Crude oil prices collapsed last July as the largest economy in the world faced its worst recession ever as the housing bubble finally busted towards the end of 2007.
However, this week, as the US economy showed some green-shoots, the price of black gold is again spiking and Goldman Sachs analysts predict it could hit $85 by year end.
However, Investec says it is much more cautious saying a price of $50 – $60 would be fine for the sector.
“Fundamentals do not explain the recent rally in oil prices but a recovery story does. Investors believe that the world is placed for recovery in commodities, in equities and the general economy and therefore oil prices have caught on this positive wave,” Investec Fund Manager Bakang Seretse explained.
Futures investors are again hedging against oil as there are signs of recovery since Barack Obama took office early this year.
Media reports showed that the US light sweet crude rose 40 cents to $69.21, on Friday while London Brent added 30 cents to $69.01.
BBC notes that oil prices have risen sharply from lows of near $30 a barrel, but are still less than half of the peak of $147 reached in July last year.
However, a spike in oil prices is a big gain for futures investors while it is a big blow to consumers and industry as it means spending more at the pumps.
Seretse told Sunday Standard that although oil cartel, OPEC, has cut output by 4 million – 4.5 million (barrel per day) bpd, the recent high prices cannot be explained as demand remains weak.
“OPEC could turn the taps back on if demand picks up and there was somewhere to store the oil,” explains Seretse.
“So it is hard to justify an oil price above $60. We think $50 was fair value for now, rising to $60 when the global economy finally picks up next year,” he says.
The Fund Manager adds that the oil price rally was negligible for sometime in Botswana because there was strong Pula rally on the back of the rand, adding that though that price of oil has increased, 58 percent in Pula terms, it is not the end of the world.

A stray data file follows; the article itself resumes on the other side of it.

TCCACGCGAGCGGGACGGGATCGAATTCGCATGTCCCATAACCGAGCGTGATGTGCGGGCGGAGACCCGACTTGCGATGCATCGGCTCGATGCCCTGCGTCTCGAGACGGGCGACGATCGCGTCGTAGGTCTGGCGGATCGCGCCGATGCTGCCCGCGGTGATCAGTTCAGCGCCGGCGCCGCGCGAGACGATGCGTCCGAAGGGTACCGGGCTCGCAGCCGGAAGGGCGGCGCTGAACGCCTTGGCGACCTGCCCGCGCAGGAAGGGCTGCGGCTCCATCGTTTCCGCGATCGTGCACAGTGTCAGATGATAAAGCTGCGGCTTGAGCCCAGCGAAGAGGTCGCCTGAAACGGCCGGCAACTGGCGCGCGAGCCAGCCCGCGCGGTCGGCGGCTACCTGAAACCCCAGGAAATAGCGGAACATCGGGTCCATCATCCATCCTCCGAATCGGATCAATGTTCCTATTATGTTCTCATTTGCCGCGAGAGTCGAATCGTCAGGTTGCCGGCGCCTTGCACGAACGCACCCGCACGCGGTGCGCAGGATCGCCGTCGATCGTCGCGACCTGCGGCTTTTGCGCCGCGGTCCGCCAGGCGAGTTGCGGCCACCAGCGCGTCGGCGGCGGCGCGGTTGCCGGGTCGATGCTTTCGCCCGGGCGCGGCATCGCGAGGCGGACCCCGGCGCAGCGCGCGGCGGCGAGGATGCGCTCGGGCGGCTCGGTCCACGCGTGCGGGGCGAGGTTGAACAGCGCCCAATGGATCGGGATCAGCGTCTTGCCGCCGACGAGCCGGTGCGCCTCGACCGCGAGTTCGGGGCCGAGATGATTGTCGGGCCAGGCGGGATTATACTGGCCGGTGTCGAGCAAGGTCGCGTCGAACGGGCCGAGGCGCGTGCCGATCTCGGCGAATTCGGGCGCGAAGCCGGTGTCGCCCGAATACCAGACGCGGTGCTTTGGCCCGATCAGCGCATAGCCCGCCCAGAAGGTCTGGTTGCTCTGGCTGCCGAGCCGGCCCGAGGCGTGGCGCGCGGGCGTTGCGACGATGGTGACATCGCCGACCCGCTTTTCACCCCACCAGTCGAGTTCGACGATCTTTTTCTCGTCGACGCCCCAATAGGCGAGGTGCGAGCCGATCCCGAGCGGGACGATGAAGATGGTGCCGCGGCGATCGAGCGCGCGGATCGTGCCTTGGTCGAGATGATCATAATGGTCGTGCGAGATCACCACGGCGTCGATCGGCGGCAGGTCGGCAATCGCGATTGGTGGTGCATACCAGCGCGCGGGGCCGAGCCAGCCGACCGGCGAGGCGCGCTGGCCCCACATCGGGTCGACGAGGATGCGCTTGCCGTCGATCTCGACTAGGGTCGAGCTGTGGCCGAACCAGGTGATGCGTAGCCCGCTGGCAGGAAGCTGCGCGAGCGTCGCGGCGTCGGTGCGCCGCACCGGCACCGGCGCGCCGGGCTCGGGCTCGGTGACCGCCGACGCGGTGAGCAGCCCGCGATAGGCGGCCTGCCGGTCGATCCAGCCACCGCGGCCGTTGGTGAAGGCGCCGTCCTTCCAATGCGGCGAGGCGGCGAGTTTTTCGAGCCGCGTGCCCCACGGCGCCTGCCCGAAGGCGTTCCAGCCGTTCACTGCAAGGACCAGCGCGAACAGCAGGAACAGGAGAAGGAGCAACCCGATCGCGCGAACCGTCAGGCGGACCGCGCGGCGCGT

Although high oil prices normally are related to a rise in inflation, Seretse says as for now that should not be a concern.
“Most commodities are still down and, therefore, we should not worry of an immediate risk in inflation,” he says.
“As far as Monetary Policy is concerned, again, Bank of Botswana will take time to get a better understanding of the situation. We should remember that monetary policy does not act in inflation of now but of many months from now. Therefore, the increase in oil prices should be sustained long enough for Bank of Botswana to act on it.”
Investec says it assumes $55 for 2009 and $65 for 2010 before returning to a long-term ‘normalised’ level of $80, and says it sees limited upside to our $55 assumption for 2009 ÔÇô maybe it could go to $60.
Botswana motorists have been enjoying cheaper fuel prices since last year.
Bloomberg reported on Friday that the U.S. lost fewer jobs than forecast in May.
It said that payrolls fell by 345,000, the least in eight months, after a revised 504,000 loss in April, according to the US Labour Department.